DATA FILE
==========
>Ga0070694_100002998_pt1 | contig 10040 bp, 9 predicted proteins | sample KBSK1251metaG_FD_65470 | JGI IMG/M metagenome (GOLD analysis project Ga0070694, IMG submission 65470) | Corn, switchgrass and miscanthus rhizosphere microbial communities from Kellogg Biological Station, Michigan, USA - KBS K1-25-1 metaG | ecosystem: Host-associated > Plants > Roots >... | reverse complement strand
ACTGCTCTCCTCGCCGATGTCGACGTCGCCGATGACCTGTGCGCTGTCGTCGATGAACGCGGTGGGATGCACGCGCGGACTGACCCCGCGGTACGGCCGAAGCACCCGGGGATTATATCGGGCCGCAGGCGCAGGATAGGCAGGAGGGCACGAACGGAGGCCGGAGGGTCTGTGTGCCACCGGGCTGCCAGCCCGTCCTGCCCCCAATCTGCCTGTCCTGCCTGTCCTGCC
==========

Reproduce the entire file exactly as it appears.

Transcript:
>Ga0070694_100002998_pt1 | contig 10040 bp, 9 predicted proteins | sample KBSK1251metaG_FD_65470 | JGI IMG/M metagenome (GOLD analysis project Ga0070694, IMG submission 65470) | Corn, switchgrass and miscanthus rhizosphere microbial communities from Kellogg Biological Station, Michigan, USA - KBS K1-25-1 metaG | ecosystem: Host-associated > Plants > Roots >... | reverse complement strand
ACTGCTCTCCTCGCCGATGTCGACGTCGCCGATGACCTGTGCGCTGTCGTCGATGAACGCGGTGGGATGCACGCGCGGACTGACCCCGCGGTACGGCCGAAGCACCCGGGGATTATATCGGGCCGCAGGCGCAGGATAGGCAGGAGGGCACGAACGGAGGCCGGAGGGTCTGTGTGCCACCGGGCTGCCAGCCCGTCCTGCCCCCAATCTGCCTGTCCTGCCTGTCCTGCC